The Duff: Designated Ugly Fat Friend


I’m not sure how I missed the Kody Keplinger train, but man I’m glad I finally caught up to it!  I didn’t even know about Kody Keplinger.  Then one day, I happened to catch a trailer for the movie version (link to trailer below) of the book and thought maybe it might be cute.  I’m probably a little old for this type of movie (or book for that matter) but my daughter seemed interested, and being the ever conscious mother that I am, I had to be the one to read it first.  I am so glad I did.  I loved this book so much!.

Keplinger may have been young when she wrote this (17 I believe), but her writing was way beyond her years.  She described how many of us probably felt at one time in our lives.  Her writing was honest and open and sometimes raw.  It all worked for me.

The book introduces us to Bianca, the not blond, not tall and not bubbly protagonist.  She is snarky, sassy and sometimes a down right bitch.  She has issues that one.  Her friends are tall, pretty, and popular with the boys.  Bianca is approached by Wesley, the man-whore, one night at the local under 21 club and she doesn’t understand why he is even talking to her.  He tells her that her friends are hot and that because she is the Duff (designated ugly fat friend) and by being nice to her that her friends will find him more appealing.  You know…aww, how sweet he is for making her feel important.  This starts the ball rolling for the rest of the book.

Shame on me for judging a book by its cover, or in this case its movie version trailer!  The book went in a direction I never saw coming.  Bianca has issues.  Issues of all kinds.  Her friends are prettier, her parents are a mess and when she was 14 she slept with her best friend’s brother and her best friend has no idea.  Not to mention she is in deep like with a boy who already has a girlfriend.  She’s a bit stressed.  Enter Wesley and his declaration of Duff.  In a moment of insanity (or genius possibly) she takes her frustration and stress out on Wesley’s lips, thus starting a month long series of meaningless hook ups with the schools most notorious player.  I won’t go too much more into the story itself so I don’t ruin it for anyone.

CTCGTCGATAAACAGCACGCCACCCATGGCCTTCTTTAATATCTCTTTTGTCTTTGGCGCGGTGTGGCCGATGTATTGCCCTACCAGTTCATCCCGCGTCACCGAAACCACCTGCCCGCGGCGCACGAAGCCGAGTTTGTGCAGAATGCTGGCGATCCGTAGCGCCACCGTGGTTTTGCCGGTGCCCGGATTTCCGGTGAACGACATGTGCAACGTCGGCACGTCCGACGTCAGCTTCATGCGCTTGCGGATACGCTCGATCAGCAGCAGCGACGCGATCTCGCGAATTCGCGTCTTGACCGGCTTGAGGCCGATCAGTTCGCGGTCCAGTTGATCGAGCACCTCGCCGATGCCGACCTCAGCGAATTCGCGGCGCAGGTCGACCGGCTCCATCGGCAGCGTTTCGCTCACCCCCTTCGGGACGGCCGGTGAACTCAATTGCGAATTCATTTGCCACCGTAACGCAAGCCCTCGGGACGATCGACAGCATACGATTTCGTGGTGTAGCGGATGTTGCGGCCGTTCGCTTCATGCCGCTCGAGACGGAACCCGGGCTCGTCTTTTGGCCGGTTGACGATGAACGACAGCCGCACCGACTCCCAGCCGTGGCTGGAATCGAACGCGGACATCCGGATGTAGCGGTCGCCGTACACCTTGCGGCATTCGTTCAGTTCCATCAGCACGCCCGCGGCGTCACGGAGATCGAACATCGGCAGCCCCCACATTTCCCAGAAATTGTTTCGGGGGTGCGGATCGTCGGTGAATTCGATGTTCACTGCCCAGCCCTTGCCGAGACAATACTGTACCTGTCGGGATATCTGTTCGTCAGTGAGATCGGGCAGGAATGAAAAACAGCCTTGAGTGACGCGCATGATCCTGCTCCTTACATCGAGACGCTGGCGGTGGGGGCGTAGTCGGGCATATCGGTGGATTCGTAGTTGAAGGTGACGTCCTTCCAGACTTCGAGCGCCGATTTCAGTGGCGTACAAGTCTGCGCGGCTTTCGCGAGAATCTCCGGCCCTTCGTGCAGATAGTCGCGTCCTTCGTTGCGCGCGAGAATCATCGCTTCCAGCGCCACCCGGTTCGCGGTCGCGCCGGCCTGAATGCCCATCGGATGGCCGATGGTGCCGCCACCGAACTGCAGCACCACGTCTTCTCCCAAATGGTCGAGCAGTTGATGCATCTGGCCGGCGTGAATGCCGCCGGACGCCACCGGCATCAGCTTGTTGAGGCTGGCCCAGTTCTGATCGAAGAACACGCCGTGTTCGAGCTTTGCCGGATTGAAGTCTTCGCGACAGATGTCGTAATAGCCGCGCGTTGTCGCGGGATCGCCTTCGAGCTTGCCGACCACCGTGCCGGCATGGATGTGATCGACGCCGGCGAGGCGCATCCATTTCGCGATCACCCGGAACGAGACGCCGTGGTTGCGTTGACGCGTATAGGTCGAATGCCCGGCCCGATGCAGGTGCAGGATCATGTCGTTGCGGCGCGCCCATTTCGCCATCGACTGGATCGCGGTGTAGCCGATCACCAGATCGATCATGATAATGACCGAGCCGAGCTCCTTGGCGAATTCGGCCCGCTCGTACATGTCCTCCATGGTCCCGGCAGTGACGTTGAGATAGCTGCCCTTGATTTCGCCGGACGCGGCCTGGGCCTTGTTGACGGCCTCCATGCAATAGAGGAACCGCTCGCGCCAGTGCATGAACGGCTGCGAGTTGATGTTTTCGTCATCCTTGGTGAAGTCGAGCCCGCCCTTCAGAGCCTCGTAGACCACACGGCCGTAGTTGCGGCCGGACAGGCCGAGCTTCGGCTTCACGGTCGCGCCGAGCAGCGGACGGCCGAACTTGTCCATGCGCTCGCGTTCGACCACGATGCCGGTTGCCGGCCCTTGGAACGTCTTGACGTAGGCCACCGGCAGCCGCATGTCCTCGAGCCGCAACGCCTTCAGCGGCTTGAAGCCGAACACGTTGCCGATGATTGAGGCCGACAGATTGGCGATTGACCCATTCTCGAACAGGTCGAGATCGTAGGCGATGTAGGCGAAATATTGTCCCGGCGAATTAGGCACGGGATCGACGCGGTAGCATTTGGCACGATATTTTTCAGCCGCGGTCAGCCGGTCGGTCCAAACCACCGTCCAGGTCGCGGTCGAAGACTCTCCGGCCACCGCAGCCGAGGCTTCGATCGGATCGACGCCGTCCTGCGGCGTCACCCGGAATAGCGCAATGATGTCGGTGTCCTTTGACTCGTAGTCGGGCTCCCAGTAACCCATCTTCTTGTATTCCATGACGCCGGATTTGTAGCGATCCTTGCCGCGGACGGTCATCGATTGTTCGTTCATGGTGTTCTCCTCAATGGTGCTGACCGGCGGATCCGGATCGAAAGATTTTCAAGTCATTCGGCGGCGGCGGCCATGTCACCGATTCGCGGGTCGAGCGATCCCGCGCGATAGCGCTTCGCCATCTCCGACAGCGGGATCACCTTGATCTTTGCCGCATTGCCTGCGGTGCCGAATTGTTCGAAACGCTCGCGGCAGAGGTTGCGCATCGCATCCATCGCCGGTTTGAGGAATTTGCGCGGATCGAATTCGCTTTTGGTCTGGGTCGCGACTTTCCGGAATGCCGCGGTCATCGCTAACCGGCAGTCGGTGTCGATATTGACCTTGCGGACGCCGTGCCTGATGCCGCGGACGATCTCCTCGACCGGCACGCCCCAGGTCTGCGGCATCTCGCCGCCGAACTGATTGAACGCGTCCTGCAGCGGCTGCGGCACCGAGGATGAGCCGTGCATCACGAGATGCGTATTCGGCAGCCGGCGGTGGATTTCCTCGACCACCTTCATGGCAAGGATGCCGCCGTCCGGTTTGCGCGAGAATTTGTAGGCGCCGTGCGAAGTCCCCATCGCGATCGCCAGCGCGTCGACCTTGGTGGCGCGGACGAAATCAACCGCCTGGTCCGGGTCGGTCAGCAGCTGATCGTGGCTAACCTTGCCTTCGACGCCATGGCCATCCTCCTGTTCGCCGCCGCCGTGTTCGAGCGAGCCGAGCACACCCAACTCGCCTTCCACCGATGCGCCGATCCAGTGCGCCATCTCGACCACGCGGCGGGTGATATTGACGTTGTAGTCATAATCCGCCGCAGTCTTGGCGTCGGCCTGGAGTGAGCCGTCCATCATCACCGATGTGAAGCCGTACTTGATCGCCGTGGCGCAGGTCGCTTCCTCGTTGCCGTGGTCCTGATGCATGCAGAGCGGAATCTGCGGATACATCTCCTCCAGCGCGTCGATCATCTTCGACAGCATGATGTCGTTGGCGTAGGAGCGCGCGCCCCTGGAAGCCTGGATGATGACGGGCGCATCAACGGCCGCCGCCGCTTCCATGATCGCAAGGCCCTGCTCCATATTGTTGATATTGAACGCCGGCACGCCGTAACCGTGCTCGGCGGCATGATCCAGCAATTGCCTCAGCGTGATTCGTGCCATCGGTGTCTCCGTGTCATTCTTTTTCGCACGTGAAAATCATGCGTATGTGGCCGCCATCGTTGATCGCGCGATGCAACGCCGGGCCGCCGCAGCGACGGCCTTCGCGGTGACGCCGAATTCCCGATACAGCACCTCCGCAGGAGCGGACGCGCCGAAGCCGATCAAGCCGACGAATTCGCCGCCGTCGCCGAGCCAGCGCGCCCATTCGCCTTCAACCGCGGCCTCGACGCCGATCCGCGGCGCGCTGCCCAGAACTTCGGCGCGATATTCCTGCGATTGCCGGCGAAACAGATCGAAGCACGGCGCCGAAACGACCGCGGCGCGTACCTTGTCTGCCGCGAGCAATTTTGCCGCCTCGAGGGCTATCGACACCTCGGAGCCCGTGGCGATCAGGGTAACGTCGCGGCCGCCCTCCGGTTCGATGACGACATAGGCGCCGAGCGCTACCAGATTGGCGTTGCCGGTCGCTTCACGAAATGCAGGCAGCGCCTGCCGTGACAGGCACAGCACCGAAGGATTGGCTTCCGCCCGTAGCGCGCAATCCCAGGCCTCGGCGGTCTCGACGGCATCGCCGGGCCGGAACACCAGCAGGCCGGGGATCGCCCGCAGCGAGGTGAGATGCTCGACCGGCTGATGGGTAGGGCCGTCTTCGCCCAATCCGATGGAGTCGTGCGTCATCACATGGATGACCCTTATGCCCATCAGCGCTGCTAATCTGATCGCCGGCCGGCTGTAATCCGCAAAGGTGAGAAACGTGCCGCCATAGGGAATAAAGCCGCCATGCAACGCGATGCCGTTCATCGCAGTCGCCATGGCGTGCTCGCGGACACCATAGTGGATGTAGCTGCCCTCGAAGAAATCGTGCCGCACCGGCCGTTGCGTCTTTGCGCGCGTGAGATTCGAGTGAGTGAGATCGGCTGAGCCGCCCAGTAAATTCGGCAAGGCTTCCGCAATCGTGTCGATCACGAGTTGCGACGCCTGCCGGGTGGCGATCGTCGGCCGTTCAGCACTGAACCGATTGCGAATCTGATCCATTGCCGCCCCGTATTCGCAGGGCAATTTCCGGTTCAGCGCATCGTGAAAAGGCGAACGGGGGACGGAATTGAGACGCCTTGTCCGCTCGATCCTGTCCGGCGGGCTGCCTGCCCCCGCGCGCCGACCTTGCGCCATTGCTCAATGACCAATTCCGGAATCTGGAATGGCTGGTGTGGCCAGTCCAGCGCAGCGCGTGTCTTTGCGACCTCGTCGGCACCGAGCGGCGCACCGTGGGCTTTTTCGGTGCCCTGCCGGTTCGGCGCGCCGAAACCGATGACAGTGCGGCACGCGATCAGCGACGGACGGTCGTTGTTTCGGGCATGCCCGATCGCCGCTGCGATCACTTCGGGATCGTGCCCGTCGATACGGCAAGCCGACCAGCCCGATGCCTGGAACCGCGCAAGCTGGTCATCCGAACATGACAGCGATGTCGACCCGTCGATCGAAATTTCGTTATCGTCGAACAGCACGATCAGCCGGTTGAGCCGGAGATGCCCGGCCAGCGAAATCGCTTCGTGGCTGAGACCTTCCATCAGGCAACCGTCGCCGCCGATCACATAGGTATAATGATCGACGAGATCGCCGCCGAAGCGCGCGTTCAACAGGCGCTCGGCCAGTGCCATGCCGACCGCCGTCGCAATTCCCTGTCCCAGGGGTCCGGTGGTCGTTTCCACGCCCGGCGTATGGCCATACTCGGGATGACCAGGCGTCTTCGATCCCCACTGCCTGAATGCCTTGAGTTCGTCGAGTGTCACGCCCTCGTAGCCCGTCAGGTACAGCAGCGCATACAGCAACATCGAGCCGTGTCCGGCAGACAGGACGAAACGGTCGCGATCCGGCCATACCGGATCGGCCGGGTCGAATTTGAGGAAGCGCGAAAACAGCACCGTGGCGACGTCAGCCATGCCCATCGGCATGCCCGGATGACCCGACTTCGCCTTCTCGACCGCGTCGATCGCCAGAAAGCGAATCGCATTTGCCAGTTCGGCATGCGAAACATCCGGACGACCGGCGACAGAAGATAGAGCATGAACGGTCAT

Part of the reason I love this book so much is the complexity of both Bianca and Wesley.  Both are damaged souls.  You can’t help but love and feel a little sorry for Wesley and sometimes you want to smack Bianca out of her funk.  But both are well written.  The supporting characters lack depth, which bothered me a first, but then I realized that they aren’t really important to the story except to cause interference.  Bianca’s parents, however, play a pretty big role in the grand scheme of things and while most young adult authors like to do without the whole parental thing, this story would not work without them.

A friend of mine felt the topic of the book was offensive.  This is where the lesson of never judging a book by its cover comes in handy.  While the words on the cover may be offensive (fat-shaming sucks people!), the story is so much more complex than that.  Grab a copy of the book, you will thank me!

Note;  I would not recommend this book for tweens and preteens.  As a mother of a tween, I know how kids like to jump on the train of what’s cool at the time and with the movie coming out this will probably be on the cool train.  But the themes are sort of mature and sex or the topic of sex are mentioned in almost every chapter of the book.